Tailings disposal areas are a potential hazard at any time, and on the scale of this operation they need very high engineering standards. The tailings waste streams and tailings liquor evaporation systems are designed in a closed loop and conservatively engineered to minimise the possibility of failure. Such structural failures have occurred in other countries and companies. The tailings liquor evaporation pond system is designed so that there is no discharge of water from the mine site. The environmental plan requires reporting of all spillages. In 1999-2000 there were no toxic spills or radioactive leakages, but a few saline water and hydrocarbon spills occurred.
Australia's low level of population density, lack of past industrial economy, and highly urbanised population distribution mean that we have little of the types of highly toxic waste disposal problems of other OECD countries, and very large tracts of land that have had very little anthropogenic input. However, there are still many contaminated sites, including some, such as the Olympic site in Sydney, in populated areas. This issue is covered more fully in the Human Settlements Theme Report.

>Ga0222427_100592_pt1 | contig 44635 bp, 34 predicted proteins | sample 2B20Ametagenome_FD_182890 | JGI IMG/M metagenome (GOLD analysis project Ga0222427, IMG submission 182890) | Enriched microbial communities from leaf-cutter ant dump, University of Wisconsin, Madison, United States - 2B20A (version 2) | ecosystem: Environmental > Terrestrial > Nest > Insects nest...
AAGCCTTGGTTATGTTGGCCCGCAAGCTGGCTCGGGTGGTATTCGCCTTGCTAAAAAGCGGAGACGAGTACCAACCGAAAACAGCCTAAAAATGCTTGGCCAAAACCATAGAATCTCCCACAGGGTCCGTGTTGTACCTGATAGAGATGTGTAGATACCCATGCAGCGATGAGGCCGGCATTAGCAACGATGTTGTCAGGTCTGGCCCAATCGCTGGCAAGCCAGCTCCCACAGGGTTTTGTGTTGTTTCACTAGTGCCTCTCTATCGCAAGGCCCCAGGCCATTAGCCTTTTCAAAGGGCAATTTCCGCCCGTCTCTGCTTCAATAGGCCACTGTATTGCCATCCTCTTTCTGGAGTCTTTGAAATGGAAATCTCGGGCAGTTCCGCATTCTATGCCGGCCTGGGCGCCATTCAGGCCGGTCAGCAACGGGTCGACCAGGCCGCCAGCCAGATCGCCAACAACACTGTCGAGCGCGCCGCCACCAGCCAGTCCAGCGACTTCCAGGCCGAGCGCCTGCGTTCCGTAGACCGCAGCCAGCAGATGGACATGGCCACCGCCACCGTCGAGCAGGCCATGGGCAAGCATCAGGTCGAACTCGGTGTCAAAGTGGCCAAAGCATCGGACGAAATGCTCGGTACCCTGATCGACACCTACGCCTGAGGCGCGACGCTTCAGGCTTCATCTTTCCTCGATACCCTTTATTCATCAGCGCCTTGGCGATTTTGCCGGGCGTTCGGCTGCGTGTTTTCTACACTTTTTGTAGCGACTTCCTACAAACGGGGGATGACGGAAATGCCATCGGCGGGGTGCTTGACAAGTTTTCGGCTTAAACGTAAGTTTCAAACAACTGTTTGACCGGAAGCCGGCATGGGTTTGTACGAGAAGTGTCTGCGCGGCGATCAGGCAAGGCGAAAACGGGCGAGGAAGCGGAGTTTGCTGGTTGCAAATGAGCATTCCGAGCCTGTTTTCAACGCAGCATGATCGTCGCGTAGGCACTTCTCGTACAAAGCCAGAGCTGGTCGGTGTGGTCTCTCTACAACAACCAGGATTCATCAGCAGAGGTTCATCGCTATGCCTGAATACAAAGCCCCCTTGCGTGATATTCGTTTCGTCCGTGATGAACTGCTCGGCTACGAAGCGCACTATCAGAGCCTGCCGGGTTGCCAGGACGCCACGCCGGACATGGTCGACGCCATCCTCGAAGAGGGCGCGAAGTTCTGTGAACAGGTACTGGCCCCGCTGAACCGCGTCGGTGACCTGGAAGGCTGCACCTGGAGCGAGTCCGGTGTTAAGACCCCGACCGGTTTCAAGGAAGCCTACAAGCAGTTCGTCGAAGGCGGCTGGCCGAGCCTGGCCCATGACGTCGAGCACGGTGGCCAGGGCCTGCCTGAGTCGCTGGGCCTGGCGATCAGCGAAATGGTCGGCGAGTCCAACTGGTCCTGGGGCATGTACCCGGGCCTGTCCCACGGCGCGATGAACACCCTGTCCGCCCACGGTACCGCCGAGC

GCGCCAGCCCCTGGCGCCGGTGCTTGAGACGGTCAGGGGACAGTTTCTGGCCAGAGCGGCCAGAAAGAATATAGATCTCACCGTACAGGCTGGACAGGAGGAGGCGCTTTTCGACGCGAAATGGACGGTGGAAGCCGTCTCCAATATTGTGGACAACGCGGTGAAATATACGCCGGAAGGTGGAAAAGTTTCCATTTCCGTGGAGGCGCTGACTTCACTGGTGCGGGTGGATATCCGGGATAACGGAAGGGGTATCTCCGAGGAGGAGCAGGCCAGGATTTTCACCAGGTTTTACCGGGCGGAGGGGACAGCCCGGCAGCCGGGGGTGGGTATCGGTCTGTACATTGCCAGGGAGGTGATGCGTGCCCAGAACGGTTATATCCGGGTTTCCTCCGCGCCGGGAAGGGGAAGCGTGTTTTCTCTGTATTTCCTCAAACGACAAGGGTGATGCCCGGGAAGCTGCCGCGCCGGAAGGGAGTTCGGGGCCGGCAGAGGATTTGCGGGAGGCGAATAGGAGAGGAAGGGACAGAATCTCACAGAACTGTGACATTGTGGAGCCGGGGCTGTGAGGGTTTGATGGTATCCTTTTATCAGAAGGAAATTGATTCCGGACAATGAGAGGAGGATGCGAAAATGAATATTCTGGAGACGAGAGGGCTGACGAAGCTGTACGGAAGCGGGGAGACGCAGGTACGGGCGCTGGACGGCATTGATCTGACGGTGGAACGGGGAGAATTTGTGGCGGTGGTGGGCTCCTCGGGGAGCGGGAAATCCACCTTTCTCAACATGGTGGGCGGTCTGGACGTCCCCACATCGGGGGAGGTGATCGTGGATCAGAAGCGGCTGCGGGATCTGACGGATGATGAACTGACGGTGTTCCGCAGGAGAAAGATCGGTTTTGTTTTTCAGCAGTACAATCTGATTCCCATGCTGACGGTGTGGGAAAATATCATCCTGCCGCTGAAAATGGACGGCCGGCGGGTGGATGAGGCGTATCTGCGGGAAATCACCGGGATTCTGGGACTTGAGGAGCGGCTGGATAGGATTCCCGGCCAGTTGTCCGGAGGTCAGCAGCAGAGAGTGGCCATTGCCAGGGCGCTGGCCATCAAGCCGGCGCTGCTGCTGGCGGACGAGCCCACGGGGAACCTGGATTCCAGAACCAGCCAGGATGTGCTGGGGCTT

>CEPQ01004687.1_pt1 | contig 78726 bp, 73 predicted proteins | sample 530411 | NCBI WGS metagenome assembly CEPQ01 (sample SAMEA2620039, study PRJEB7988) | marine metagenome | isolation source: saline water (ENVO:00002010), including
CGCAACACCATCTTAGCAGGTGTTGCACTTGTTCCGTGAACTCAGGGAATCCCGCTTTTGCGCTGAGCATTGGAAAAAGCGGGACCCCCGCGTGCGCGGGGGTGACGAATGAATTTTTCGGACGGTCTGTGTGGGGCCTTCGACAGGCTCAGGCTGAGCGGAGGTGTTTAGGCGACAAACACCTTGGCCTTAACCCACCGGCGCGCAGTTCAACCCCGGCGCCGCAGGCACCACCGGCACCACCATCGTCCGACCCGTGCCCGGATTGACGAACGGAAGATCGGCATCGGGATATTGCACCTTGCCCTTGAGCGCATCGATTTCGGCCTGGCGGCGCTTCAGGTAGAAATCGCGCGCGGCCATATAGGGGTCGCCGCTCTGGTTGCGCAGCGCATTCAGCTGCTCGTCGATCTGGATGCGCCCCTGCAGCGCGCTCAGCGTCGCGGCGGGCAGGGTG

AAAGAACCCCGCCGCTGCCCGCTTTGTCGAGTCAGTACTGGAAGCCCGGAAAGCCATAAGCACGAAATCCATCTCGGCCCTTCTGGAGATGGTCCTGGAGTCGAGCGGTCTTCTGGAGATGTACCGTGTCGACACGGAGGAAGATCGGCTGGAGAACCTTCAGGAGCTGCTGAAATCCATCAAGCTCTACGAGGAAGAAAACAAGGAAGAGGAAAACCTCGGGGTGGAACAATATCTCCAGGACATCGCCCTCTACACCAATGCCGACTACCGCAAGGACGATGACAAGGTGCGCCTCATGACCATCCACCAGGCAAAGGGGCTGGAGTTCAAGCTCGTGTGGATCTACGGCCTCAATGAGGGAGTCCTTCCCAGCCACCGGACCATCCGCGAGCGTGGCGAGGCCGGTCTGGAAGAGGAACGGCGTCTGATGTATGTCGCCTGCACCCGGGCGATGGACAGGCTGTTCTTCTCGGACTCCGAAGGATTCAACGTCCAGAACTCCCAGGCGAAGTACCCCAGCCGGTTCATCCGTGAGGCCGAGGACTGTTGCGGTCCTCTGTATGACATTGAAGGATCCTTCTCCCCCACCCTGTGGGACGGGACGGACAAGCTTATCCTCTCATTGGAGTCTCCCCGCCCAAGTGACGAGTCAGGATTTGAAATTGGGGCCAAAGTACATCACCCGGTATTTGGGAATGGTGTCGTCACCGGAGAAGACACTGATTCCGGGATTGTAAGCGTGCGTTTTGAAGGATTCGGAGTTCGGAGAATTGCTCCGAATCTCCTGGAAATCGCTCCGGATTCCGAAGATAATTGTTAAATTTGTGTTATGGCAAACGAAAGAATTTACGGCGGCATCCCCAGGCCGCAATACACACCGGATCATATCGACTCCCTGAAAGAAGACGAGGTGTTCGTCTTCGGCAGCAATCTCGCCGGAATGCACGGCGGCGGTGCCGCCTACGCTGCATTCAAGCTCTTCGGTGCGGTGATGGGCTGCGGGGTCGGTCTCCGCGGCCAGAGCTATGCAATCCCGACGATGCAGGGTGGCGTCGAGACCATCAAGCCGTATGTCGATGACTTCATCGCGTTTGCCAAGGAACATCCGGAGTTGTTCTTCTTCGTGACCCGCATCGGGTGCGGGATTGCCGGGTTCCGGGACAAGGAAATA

|Substance||NPI emission estimates (t/year)||Main sources|
|Arsenic and compounds||67||waste stream|
|Chromium and compounds||0.017||waste stream|
|Particulate matter||98||combustion, stockpiles, vehicle emissions, ventilation|
|Polycyclic aromatic hydrocarbons||5.5||diluent usage (process chemicals)|
|Sulfuric acid||979||waste stream (process chemicals)|
The mining and mineral processing industries are highly organised in their approach to environmental (and safety) management. As with petrochemical and industrial chemical industries this is critical from an occupational health and safety aspect, because of the potential dangers in their activities. However, these industries have also found that being good environmental corporate citizens pays, in terms of public relations and cost savings (in operational and restoration expenditure). The cohesiveness of the industries and their commercial focus have made it easier for them to address such issues than is the case for some rural industry sectors.